Which Joe gave his name to ‘sloppy joes’? We look at five interesting sandwiches and their lexical origins.
A small European tree which has hanging clusters of yellow flowers followed by slender pods containing poisonous seeds. The hard timber is sometimes used as an ebony substitute.
- ‘In a really well-furnished country garden the laburnums are equal in splendour to any trees that are grown.’
- ‘It's something that laburnums suffer from and I fear that once you've got it, it will spread very rapidly through all the other laburnums.’
- ‘I am sure there is some legislation that states that laburnums can't be planted near grazing land because of the poisoning risk’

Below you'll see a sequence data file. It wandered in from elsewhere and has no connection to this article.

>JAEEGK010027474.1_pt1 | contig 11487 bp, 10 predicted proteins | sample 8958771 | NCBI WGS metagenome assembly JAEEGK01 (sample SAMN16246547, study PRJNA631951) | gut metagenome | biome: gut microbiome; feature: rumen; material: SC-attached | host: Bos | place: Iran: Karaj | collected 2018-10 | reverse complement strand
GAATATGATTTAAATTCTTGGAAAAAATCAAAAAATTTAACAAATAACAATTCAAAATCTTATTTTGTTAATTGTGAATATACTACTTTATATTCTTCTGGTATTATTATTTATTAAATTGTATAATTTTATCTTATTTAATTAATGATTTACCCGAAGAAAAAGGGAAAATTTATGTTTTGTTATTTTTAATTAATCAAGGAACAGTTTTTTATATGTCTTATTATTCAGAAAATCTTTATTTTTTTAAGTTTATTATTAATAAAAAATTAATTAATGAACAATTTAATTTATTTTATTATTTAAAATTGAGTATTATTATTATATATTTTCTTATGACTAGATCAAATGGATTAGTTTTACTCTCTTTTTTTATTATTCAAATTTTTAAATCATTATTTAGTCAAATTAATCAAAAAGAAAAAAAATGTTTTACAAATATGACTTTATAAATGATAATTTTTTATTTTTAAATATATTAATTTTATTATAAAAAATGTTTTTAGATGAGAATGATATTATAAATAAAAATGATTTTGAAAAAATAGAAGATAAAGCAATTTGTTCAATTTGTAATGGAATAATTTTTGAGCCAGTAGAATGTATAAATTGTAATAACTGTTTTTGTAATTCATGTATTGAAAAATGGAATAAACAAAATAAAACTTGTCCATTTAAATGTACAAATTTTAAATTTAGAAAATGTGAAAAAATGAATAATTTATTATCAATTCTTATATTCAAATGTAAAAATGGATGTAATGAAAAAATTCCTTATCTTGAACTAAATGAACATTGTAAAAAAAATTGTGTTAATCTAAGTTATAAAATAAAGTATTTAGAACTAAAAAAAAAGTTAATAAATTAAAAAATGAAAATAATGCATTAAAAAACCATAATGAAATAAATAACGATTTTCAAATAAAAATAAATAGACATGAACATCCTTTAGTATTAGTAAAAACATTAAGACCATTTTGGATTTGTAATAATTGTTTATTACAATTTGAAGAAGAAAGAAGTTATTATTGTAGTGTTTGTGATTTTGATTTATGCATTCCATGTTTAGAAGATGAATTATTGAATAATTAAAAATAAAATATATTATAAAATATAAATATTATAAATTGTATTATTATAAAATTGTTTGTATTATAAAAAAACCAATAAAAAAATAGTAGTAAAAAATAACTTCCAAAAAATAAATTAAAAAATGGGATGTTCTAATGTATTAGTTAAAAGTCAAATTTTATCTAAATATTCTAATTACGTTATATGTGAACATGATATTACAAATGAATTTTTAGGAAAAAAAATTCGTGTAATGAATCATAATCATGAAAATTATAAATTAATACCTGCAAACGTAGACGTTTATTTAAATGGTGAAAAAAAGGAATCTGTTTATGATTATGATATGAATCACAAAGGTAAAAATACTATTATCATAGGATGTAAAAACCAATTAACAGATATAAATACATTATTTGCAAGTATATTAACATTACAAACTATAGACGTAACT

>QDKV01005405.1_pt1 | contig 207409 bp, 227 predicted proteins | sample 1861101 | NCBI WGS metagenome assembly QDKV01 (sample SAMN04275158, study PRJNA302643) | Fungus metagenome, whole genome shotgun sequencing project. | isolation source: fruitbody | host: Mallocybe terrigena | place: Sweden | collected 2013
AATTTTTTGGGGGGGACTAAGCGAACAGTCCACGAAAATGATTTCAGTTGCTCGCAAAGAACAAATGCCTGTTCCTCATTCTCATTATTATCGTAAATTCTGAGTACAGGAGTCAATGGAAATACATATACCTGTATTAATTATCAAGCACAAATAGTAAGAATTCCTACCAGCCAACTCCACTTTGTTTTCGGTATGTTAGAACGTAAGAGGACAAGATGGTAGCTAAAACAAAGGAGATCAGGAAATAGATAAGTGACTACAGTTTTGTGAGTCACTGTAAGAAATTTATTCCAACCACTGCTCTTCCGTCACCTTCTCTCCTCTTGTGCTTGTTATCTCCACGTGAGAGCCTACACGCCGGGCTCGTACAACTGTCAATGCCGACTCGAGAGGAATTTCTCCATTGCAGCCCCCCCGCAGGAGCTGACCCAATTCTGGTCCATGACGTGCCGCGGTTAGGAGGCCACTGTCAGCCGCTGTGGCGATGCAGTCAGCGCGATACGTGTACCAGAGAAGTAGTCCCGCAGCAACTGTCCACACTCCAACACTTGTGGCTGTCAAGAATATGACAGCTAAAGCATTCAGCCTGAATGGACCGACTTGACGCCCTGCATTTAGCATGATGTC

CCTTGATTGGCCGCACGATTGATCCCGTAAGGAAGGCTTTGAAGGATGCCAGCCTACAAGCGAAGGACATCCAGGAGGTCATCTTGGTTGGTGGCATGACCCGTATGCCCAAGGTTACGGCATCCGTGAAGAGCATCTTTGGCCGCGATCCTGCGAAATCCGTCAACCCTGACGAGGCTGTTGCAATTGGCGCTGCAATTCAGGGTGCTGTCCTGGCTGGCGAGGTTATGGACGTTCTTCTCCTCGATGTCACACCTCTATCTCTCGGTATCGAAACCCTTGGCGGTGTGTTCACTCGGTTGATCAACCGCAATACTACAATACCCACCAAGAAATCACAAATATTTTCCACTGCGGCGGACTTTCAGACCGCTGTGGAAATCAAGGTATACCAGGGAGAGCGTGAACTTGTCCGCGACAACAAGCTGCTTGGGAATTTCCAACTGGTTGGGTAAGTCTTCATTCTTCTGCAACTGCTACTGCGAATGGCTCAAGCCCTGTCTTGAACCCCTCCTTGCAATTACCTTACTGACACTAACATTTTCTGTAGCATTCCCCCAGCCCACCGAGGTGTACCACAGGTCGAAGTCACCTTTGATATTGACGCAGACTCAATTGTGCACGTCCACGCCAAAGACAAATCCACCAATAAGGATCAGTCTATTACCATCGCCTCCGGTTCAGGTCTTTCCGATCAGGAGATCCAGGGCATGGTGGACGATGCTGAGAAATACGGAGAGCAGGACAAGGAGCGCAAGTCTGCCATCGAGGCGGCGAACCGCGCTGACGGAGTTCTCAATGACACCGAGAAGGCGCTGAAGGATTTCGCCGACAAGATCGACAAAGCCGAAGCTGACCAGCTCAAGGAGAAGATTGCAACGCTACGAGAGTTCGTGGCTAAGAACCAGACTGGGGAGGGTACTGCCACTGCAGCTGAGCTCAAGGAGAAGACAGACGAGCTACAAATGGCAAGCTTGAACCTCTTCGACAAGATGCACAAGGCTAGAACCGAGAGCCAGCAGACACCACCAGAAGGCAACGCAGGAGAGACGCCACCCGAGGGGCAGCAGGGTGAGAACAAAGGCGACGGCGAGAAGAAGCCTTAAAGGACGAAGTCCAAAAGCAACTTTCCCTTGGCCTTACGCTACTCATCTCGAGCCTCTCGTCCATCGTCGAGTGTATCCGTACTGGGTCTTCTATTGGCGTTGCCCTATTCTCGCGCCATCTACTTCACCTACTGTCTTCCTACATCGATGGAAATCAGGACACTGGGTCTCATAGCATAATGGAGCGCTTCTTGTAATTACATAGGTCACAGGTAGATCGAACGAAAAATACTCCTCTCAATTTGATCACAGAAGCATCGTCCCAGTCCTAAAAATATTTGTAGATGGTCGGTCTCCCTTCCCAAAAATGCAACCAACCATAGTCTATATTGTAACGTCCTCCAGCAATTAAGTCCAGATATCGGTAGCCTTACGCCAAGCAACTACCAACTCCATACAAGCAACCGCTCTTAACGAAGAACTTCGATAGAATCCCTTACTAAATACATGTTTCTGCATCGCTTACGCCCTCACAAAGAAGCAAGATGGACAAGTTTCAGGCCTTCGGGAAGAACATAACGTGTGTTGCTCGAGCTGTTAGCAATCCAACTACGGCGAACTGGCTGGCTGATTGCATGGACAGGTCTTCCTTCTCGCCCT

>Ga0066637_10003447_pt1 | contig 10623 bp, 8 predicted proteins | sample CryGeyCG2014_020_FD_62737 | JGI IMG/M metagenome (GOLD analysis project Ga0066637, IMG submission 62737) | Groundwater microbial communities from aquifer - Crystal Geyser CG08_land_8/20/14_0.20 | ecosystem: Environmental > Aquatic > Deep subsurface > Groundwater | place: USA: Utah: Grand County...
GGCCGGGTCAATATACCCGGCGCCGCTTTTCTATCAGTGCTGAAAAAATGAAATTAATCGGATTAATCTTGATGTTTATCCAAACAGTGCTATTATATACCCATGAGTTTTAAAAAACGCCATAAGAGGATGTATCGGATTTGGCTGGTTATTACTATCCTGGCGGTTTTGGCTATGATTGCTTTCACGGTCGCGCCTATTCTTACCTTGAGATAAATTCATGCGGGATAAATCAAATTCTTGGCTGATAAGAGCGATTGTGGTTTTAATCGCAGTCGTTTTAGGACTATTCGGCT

- ‘Other conspicuous species include the whites, pinks and mauves of the lilacs and laburnums on Mitchell Drive and the common horse chestnut whose upright white flower stalks stand out boldly - there are several fine trees near to the Great Oak Hall.’
- ‘One can also see a lovely section of flowering crabs and laburnums.’
- ‘A wood-pigeon is cooing lazily in the distance, and the gardens are ablaze with laburnums and rhododendrons.’
- ‘The only thing I have heard about laburnums is that they can seed around like crazy.’
Modern Latin, from Latin.
We take a look at several popular, though confusing, punctuation marks.
From Afghanistan to Zimbabwe, discover surprising and intriguing language facts from around the globe.
The definitions of ‘buddy’ and ‘bro’ in the OED have recently been revised. We explore their history and increase in popularity.